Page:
A few weeks ago, via an old professors Facebook post, I encountered this truly lovely song I wanted to share with all of you today.
It’s called “Dear Me” by Nicole Nordeman and I’ve linked it below for both your context and for you to enjoy. Fair warning, it’s theological challenging, painfully honest, and hauntingly beautiful. Completely worth your 5 minutes!
It’s a letter to her younger self, but with the admission that the thoughts and events of the letter are “much closer than they appear.” The song goes onto detail the racist, bigoted, ignorant beliefs she has held onto throughout her life.
And as I listened to it for the first time, and many many time since, I’ve had one thought: I am that girl too. I’m a racist, a bigot, ignorant, and judgmental. I’ve talked about the brokenness of “the system,” and how those in need are not deserving of help if they are cheating it. I’ve spewed hatred from my lips about minorities; I’ve sewn seeds of bitterness, I’ve judged from afar, and I’ve thought that those kinds of people don’t deserve the Gospel. They didn’t earn it. I’ve said and thought and believed those things. I still do, in so, so many ways, and the unbelievable shame I carry is like Atlas with the globe.
It’s there that my favorite word in the English language appears: but. But means hope, and that the sentence is not over yet. It means there’s opportunity. It means there’s room for Jesus. But the song doesn’t end there.
"You’ll see, you’re gonna take the long way And there is nothing you could do or say to separate you From the love of God who made you just exactly as He meant to And you cannot imagine all the places you’ll see Jesus But you’ll find Him everywhere you thought He wasn’t supposed to go So, go"
And hold all the mothers, whose babies bleed from bullet holes And feel all the hunger, the bellies and the bones Shout for the prisoner, cry for justice, loud and long And march with the victims, as Jesus marches on And sit at all the tables, ‘cause Jesus eats with everyone And dance to the music, if you can’t sing its’ native tongue And cry for the wombs, the mothers and the empty arms And hold high the warriors, fighting now for freedoms’ song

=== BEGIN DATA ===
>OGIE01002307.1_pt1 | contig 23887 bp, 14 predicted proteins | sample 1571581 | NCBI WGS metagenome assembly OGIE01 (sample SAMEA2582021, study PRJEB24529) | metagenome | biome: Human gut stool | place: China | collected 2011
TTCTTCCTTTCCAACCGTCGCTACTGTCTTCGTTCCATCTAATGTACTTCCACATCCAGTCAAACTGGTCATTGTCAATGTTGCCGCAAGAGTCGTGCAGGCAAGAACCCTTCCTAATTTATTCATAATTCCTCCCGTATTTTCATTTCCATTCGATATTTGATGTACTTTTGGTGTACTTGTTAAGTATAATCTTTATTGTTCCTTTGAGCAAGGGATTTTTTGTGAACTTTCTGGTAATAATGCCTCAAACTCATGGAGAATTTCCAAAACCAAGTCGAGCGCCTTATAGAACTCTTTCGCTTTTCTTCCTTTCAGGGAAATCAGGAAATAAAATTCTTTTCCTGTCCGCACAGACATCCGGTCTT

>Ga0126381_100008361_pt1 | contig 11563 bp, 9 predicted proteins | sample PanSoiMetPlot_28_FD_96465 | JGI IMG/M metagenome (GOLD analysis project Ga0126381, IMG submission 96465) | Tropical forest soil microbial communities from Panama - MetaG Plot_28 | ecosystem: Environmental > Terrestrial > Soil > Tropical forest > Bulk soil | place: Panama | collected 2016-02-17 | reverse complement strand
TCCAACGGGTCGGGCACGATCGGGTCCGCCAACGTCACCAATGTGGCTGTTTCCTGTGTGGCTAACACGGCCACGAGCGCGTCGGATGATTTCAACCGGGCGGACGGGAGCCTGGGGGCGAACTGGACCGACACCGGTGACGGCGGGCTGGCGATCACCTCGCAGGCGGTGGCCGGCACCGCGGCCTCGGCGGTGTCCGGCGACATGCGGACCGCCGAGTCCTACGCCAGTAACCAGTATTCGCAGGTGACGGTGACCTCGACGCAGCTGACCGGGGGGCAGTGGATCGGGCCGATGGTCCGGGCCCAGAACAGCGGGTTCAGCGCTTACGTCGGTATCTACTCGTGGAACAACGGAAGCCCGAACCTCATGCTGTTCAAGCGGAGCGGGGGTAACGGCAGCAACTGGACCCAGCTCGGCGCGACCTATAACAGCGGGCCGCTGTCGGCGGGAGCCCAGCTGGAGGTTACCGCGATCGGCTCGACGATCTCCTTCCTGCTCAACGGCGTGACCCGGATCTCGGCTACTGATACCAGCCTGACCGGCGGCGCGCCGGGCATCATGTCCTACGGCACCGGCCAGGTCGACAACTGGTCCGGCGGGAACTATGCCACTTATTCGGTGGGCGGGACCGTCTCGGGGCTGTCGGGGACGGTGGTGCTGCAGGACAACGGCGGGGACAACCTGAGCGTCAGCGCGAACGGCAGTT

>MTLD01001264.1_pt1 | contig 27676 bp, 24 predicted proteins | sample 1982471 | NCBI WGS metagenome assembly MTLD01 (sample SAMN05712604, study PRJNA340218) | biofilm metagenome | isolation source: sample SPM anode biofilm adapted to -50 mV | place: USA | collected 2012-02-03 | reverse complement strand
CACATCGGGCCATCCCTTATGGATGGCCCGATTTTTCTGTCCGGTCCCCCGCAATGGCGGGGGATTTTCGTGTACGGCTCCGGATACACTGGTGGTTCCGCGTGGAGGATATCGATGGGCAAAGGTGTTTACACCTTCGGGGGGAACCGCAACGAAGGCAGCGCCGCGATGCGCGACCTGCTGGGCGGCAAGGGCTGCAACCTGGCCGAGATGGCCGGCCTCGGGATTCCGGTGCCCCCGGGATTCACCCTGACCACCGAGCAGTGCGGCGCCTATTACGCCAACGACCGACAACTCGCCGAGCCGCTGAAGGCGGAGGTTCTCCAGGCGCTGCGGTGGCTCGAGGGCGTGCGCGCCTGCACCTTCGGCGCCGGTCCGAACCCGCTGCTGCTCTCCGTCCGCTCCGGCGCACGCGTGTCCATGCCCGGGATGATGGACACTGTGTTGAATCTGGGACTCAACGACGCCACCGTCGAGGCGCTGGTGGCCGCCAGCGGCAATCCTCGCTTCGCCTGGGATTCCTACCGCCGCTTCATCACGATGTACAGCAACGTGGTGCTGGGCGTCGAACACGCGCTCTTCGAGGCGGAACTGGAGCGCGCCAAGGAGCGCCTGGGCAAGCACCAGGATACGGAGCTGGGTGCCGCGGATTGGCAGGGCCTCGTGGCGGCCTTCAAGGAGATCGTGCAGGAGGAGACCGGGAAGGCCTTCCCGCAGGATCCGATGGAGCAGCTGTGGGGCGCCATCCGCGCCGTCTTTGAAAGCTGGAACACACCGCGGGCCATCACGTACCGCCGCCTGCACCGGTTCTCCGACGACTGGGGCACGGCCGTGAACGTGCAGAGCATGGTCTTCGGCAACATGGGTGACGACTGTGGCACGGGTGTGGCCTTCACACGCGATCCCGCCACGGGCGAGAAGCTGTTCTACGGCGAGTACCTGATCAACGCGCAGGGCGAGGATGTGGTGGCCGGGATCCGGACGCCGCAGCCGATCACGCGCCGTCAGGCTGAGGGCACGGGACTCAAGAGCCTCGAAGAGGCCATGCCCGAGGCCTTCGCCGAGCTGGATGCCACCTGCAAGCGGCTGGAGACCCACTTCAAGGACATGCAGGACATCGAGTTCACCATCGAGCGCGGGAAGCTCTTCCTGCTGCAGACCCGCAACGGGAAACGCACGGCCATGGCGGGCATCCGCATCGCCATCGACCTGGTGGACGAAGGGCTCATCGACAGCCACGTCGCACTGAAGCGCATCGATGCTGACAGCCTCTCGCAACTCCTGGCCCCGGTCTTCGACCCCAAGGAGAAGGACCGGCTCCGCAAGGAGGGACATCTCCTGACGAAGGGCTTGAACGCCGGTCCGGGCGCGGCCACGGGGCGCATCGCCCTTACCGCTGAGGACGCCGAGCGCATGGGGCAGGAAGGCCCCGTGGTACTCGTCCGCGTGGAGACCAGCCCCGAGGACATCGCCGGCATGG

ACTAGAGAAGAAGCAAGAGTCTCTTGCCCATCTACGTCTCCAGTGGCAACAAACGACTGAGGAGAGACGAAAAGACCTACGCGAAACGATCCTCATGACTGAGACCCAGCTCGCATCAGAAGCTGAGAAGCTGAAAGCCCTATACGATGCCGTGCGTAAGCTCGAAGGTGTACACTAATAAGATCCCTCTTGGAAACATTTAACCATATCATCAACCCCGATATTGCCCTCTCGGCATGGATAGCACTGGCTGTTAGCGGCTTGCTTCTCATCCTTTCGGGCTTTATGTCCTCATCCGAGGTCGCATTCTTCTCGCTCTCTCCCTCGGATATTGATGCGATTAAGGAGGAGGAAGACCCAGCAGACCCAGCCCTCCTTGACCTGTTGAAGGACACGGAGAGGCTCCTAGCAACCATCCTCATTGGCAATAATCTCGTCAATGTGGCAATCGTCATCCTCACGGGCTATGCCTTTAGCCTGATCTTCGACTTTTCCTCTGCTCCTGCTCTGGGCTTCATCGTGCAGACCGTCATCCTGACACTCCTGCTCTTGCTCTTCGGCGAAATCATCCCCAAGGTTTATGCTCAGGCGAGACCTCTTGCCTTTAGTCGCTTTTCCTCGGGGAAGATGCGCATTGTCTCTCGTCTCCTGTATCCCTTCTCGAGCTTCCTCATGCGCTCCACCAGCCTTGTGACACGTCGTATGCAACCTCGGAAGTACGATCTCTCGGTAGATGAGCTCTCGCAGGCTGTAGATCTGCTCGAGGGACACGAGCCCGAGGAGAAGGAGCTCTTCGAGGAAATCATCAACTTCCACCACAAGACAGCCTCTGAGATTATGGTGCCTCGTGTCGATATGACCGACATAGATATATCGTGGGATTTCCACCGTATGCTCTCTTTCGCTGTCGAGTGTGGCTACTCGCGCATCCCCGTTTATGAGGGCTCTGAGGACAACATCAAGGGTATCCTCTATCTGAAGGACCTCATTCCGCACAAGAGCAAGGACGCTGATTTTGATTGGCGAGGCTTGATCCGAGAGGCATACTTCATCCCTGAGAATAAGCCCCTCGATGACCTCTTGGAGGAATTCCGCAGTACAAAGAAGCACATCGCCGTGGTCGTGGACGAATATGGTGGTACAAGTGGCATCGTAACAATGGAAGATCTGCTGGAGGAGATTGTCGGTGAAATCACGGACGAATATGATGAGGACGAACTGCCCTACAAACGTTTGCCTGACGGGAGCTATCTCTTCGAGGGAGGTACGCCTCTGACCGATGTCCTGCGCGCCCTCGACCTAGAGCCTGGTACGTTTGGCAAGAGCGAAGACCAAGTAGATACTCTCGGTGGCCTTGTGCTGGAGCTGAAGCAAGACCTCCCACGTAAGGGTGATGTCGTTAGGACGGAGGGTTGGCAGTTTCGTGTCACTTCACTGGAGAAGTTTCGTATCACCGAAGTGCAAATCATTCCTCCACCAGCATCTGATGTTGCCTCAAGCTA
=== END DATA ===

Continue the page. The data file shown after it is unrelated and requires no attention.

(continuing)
And love, love, love, love like it’s your own blood Love, love, love, love as you have been loved
Of course, a couple of those lines stick out more to me than others. God has allowed me to be intimately familiar with dancing to the music; Swaziland has given me such a gift in seeing other cultures and how God is moving. Freedom is also so close to my heart. My dad has given parts of himself to this world to fight for the freedoms that this country gives us.
And others of these? Petrify me. Scare me so deeply in my bones that I feel nauseous at the thought. To love like that? To live like that? To give everything for that? That’s the call. To go SEE Jesus. To go BE Jesus to others. To live as his hands and his feet and to show others his words and share this love. The fear threatens to overtake me; I CAN’T do this! I WONT’ do this! I’m not ready! I’m not equipped!
“God doesn’t call the equipped. He equips the called.”
Dear Me You did not learn this in a day or two or three So ask a lot of questions But Jesus loves us, this I know And there are no exceptions
I’m going to keep asking hard questions. I’m going to follow my call. I’m going to fight and rage against my heart of slavery, bigotry, hatred, and fear. I’m going to hold onto the belief that NOTHING can separate me from the love of Christ – especially not my raw, fleshy heart. Jesus love all of us, and I choose to believe in the “but” of the Gospel.